Whether your priorities are different than mine are irrelevant. Maybe they are. The crux of the matter is that you can only direct your hard-earned money towards things that actually make you happy if you know what you value first.

Shutterstock

Take Better Care of Your Health

You don’t need a fancy gym membership (or even fancy home equipment) to take better care of your health. Exercise can help you feel better, keep your body healthier, and improve your sleep habits. All of those things can actually help your finances too.

When you take care of your health, you are more likely to feel better about your life. You’ll be more productive, more optimistic, and more confident. Making a few changes to your lifestyle can help you live better, without spending a great deal.

Look Out for Good Deals and Freebies

Always be on the lookout for good deals, discounts, and freebies. Keep an eye out for discount passes to the local theater (or go to the cheap theater), watch for specials at the amusement park, and clip coupons. You can also look around town for free activities and historical site tours. There are a number of opportunities that can be had for a discount. Some are even for free. Take advantage of these and you will enrich your life without paying a great deal more.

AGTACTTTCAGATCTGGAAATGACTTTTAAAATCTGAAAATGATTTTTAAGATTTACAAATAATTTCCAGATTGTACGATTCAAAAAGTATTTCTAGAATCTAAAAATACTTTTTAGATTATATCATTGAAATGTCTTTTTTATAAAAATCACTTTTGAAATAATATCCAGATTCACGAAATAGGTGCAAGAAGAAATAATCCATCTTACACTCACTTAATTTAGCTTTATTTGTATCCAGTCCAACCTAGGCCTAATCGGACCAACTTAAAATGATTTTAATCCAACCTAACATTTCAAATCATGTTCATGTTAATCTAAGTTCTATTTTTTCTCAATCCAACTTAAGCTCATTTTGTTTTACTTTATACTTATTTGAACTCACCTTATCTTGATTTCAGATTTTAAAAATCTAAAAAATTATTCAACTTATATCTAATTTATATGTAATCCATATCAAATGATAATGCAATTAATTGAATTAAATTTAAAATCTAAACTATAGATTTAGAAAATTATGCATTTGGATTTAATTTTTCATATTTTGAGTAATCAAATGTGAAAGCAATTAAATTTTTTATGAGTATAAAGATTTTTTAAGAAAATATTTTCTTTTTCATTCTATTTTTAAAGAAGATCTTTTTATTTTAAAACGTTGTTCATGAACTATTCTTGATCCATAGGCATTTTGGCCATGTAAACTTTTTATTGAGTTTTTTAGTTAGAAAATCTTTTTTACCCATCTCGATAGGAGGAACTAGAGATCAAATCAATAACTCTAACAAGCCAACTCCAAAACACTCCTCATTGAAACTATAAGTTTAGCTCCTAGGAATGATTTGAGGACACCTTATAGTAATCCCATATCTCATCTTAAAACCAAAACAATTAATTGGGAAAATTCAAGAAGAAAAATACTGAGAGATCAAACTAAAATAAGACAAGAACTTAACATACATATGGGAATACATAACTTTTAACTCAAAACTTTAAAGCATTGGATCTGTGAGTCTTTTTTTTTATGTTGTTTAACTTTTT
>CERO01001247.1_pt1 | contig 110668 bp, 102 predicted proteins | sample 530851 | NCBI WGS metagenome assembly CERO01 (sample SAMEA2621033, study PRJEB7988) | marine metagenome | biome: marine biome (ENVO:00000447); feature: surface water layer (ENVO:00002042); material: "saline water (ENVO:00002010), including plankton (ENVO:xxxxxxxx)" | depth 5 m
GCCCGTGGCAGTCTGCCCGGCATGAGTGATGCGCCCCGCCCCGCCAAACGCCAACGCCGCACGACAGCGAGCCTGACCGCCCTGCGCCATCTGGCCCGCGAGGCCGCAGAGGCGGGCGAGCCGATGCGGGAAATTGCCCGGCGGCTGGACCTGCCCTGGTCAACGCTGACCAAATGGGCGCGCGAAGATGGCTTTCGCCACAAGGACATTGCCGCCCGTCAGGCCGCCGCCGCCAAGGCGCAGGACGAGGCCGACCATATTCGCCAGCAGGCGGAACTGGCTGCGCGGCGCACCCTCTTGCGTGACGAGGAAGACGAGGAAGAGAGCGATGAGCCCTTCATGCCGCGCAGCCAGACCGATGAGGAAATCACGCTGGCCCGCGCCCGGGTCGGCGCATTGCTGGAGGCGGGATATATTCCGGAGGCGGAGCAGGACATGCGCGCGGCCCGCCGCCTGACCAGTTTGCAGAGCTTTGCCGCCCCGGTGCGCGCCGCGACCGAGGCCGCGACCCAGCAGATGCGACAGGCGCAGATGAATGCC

Just don’t drive yourself mad in the process. Like I said, it can get frustrating trying to pinch every penny. Look at the big picture instead. If you are meeting your goals or even exceeding them, do you really need to worry about that $1 difference? Or even $10?

The Bottom Line

True frugality is about figuring out what matters to you and then making sure your financial resources go toward those goals. You cut out the stuff that doesn’t matter to you and instead focus on what does. You can still spend money. Just stop wasting it on things that aren’t important or helping you reach your goals.

In some cases, spending more will actually make your life simpler and save you money in the long term. Trying to be “cheap” is not the same as being frugal, so don’t agonize over every cent. That’s just a recipe for a miserable life. No matter what you do, focus on your health and family. If you can be content with those things, you’ll live a happy life no matter how much money you have.

David Ning

Experienced Finance Writer

David is a published author, entrepreneur and a proud dad. He firmly believes that anyone can build a solid financial foundation as long as they are willing to learn. He runs MoneyNing.com, where he discusses every day money issues to encourage the masses to think about their finances more often.

Explore Related

See All In Budgeting

More from Walletgenius